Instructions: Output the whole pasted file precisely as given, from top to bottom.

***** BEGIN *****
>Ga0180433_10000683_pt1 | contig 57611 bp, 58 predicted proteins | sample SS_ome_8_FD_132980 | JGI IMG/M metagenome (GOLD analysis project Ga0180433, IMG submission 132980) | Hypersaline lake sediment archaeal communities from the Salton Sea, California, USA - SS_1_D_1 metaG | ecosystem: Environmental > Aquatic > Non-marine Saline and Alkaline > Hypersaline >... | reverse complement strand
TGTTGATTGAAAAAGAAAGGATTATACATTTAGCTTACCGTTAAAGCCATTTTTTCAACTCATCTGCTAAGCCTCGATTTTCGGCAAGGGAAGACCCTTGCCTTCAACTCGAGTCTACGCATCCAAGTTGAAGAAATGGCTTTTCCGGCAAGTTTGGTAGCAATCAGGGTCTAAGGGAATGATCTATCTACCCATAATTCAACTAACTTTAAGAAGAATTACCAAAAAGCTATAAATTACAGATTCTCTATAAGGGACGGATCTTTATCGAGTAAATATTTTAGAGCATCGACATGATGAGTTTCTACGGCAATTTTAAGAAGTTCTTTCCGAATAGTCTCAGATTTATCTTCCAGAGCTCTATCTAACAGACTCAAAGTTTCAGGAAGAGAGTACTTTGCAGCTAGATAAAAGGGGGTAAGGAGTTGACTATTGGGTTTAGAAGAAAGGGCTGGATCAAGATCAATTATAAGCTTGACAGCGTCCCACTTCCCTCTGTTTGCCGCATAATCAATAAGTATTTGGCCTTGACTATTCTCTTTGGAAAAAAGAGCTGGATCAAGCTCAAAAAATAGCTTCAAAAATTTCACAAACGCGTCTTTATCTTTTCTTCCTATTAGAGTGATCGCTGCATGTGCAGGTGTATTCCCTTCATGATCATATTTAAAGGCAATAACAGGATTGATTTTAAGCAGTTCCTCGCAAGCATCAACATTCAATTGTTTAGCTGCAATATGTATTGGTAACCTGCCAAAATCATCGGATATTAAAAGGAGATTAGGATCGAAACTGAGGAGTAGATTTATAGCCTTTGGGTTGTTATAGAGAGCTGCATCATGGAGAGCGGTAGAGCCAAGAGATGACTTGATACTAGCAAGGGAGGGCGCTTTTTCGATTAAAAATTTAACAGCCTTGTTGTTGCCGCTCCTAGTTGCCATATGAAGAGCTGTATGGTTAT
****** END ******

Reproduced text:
>Ga0180433_10000683_pt1 | contig 57611 bp, 58 predicted proteins | sample SS_ome_8_FD_132980 | JGI IMG/M metagenome (GOLD analysis project Ga0180433, IMG submission 132980) | Hypersaline lake sediment archaeal communities from the Salton Sea, California, USA - SS_1_D_1 metaG | ecosystem: Environmental > Aquatic > Non-marine Saline and Alkaline > Hypersaline >... | reverse complement strand
TGTTGATTGAAAAAGAAAGGATTATACATTTAGCTTACCGTTAAAGCCATTTTTTCAACTCATCTGCTAAGCCTCGATTTTCGGCAAGGGAAGACCCTTGCCTTCAACTCGAGTCTACGCATCCAAGTTGAAGAAATGGCTTTTCCGGCAAGTTTGGTAGCAATCAGGGTCTAAGGGAATGATCTATCTACCCATAATTCAACTAACTTTAAGAAGAATTACCAAAAAGCTATAAATTACAGATTCTCTATAAGGGACGGATCTTTATCGAGTAAATATTTTAGAGCATCGACATGATGAGTTTCTACGGCAATTTTAAGAAGTTCTTTCCGAATAGTCTCAGATTTATCTTCCAGAGCTCTATCTAACAGACTCAAAGTTTCAGGAAGAGAGTACTTTGCAGCTAGATAAAAGGGGGTAAGGAGTTGACTATTGGGTTTAGAAGAAAGGGCTGGATCAAGATCAATTATAAGCTTGACAGCGTCCCACTTCCCTCTGTTTGCCGCATAATCAATAAGTATTTGGCCTTGACTATTCTCTTTGGAAAAAAGAGCTGGATCAAGCTCAAAAAATAGCTTCAAAAATTTCACAAACGCGTCTTTATCTTTTCTTCCTATTAGAGTGATCGCTGCATGTGCAGGTGTATTCCCTTCATGATCATATTTAAAGGCAATAACAGGATTGATTTTAAGCAGTTCCTCGCAAGCATCAACATTCAATTGTTTAGCTGCAATATGTATTGGTAACCTGCCAAAATCATCGGATATTAAAAGGAGATTAGGATCGAAACTGAGGAGTAGATTTATAGCCTTTGGGTTGTTATAGAGAGCTGCATCATGGAGAGCGGTAGAGCCAAGAGATGACTTGATACTAGCAAGGGAGGGCGCTTTTTCGATTAAAAATTTAACAGCCTTGTTGTTGCCGCTCCTAGTTGCCATATGAAGAGCTGTATGGTTAT